Notice first that the Gentile nations are guilty of the same basic sins—that of gross and vicious cruelties in warfare. In sharp contrast, God charges Judah with commandment-breaking, specifically lying. Israel's sins largely involve national and personal deceitful faithlessness in social, economic, and cultural circumstances. This is not to say that other nations do not have some of these same characteristics or that Israelites have no vicious streak in them. However, Israelites have the Word of God and most especially God's commandments more generally available to them and thus have less excuse, so God holds them more accountable than any other people (Amos 3:2). To whom much is given much more is required (Luke 12:47-48). Israelites should know better.

John W. Ritenbaugh
The Seventh Commandment


 

Amos 2:4-5

Unlike the judgments of the Gentiles (Amos 1:3 - 2:3), Amos indicts Judah for breaking His commandments, specifically lying.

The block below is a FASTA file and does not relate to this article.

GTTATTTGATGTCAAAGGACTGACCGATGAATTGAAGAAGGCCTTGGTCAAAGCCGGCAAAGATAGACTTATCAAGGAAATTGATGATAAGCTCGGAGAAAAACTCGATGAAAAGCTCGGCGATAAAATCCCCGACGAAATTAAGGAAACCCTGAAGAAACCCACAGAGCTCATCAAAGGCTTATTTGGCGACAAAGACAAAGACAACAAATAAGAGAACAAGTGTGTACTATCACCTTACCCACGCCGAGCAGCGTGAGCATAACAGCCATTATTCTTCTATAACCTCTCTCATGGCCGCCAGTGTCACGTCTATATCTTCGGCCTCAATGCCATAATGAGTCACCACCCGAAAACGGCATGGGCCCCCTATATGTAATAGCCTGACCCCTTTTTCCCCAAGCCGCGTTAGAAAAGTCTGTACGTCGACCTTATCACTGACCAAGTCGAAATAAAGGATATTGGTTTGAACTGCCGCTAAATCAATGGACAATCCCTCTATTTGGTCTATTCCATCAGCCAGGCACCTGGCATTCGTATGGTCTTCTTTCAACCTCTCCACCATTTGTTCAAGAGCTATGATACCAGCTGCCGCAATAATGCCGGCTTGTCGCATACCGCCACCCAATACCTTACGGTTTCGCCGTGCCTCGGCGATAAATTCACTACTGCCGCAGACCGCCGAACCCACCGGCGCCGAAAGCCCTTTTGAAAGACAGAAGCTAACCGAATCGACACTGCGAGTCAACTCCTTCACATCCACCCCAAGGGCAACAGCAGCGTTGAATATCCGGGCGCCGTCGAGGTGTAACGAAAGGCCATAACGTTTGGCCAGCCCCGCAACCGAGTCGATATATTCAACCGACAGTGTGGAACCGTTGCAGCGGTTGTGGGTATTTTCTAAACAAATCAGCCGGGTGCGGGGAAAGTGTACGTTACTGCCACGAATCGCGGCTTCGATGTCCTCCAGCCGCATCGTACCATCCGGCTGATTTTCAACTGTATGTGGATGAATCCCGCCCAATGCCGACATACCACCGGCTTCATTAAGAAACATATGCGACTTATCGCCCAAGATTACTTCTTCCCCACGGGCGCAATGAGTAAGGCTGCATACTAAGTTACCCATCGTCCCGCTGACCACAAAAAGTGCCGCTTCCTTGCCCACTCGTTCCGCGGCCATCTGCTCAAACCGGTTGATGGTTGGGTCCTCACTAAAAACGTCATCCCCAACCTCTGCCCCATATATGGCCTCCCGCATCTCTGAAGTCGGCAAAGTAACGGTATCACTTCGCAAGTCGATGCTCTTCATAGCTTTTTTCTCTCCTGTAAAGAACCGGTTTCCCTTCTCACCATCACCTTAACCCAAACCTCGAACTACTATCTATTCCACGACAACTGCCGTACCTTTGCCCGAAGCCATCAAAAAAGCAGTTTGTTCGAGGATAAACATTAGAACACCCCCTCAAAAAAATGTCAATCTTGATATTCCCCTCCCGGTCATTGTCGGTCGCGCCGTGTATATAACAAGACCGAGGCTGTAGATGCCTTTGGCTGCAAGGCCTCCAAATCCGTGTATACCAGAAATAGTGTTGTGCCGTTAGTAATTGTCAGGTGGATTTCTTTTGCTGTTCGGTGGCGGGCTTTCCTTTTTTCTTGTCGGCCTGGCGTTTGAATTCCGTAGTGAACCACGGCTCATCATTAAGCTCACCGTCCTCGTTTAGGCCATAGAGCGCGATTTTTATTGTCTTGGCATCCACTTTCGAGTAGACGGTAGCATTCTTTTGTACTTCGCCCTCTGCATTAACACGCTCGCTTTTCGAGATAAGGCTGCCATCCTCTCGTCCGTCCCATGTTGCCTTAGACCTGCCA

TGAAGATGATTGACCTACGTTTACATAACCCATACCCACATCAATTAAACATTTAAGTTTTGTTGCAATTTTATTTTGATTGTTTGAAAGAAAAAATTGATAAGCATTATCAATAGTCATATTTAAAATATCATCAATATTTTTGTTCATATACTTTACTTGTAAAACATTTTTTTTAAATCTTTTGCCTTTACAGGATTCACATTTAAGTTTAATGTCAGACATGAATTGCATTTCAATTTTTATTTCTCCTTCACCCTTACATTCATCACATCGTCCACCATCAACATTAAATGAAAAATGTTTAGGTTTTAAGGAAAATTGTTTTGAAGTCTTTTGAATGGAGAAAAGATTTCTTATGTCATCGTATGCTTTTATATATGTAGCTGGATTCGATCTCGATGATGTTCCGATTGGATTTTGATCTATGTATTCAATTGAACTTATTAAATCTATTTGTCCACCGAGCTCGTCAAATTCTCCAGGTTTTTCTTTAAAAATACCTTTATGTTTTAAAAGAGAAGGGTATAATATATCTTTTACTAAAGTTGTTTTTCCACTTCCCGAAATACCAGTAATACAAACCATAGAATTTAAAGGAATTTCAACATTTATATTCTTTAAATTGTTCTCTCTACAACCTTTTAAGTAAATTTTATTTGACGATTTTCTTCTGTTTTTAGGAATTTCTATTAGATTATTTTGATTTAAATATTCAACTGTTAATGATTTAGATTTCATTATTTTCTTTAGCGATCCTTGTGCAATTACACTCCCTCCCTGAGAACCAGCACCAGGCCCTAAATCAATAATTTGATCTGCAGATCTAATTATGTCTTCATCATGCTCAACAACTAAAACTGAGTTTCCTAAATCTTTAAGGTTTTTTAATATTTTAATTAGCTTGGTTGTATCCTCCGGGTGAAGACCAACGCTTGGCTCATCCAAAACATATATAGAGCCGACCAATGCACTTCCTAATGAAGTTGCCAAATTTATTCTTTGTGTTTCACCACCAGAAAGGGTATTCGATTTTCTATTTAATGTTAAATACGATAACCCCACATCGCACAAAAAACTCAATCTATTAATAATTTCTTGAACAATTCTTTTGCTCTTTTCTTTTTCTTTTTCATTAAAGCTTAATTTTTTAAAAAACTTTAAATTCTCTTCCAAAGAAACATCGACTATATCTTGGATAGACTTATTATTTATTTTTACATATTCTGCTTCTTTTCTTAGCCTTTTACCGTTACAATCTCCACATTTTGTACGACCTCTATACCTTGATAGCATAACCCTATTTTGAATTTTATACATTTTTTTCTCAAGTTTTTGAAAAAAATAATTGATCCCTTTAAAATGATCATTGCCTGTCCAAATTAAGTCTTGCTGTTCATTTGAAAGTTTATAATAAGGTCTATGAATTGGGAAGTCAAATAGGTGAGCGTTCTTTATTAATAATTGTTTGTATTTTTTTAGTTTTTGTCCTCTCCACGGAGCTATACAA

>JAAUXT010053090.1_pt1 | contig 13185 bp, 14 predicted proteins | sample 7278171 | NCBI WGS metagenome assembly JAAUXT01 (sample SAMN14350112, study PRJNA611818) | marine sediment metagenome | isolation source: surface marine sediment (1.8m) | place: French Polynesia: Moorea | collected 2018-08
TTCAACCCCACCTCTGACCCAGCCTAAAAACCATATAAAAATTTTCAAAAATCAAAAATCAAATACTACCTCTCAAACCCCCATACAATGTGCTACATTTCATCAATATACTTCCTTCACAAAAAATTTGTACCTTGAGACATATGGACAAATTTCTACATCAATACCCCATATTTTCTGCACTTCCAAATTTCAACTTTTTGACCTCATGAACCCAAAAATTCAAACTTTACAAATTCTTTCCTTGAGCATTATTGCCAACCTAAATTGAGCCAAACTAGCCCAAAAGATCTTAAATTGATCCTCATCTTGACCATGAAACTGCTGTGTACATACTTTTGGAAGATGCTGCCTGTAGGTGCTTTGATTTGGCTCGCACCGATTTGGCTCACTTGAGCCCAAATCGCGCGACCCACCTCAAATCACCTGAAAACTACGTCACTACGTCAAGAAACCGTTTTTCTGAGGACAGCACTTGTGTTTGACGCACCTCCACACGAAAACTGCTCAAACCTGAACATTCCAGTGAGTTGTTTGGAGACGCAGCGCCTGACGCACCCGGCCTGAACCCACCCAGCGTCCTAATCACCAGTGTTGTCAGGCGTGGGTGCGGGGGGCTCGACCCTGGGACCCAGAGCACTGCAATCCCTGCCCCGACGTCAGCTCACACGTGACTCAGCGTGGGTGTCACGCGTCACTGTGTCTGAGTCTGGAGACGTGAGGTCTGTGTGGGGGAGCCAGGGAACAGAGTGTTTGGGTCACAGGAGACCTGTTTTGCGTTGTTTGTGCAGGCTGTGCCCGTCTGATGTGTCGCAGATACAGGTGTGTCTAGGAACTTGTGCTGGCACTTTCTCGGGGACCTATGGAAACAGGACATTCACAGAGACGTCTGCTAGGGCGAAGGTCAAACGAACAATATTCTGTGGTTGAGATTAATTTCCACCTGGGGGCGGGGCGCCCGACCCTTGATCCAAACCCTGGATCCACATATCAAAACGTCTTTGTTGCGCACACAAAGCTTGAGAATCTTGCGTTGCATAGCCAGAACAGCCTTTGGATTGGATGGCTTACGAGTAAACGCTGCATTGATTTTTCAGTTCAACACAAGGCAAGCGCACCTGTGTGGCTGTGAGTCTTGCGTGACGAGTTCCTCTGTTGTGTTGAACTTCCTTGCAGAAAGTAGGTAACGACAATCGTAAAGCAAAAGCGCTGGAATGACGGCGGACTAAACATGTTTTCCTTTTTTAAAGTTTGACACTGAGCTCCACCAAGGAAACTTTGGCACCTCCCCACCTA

Judah's despising of God's law and Israel's commanding the prophets to stop preaching His Word (Amos 2:12) reflect exactly the same moral condition: Both refused the voice of God as spoken through His prophets. What God intended to be their privilege through revelation of Himself and His law had turned out to be their central peril. It is another way of saying, "To whom much is given, from him much will be required" (Luke 12:48).

Despising truth is an inward attitude that outwardly reveals itself in immorality, and this is the condition God found in ancient Israel. The people had become complacent about His revelation to them. They zealously sought after knowledge - even religious knowledge - but they did not really love the truth (Romans 10:2-3). This was reflected in their immorality; if they had loved God's truth, they would have been living it, and God would have had no cause for judgment.

In this information age, we accumulate mounds of data - regarding ethics, solutions to social ills, and the like - yet our morals decline. Intelligent, educated individuals have written many Bible commentaries, but they still refuse to keep the Sabbath or holy days. They write that Christmas and Easter have pagan origins and are not commanded in the Bible, but they still observe them. They do not love God's truth enough to change. This was Israel's problem, and it could be ours if we are not careful.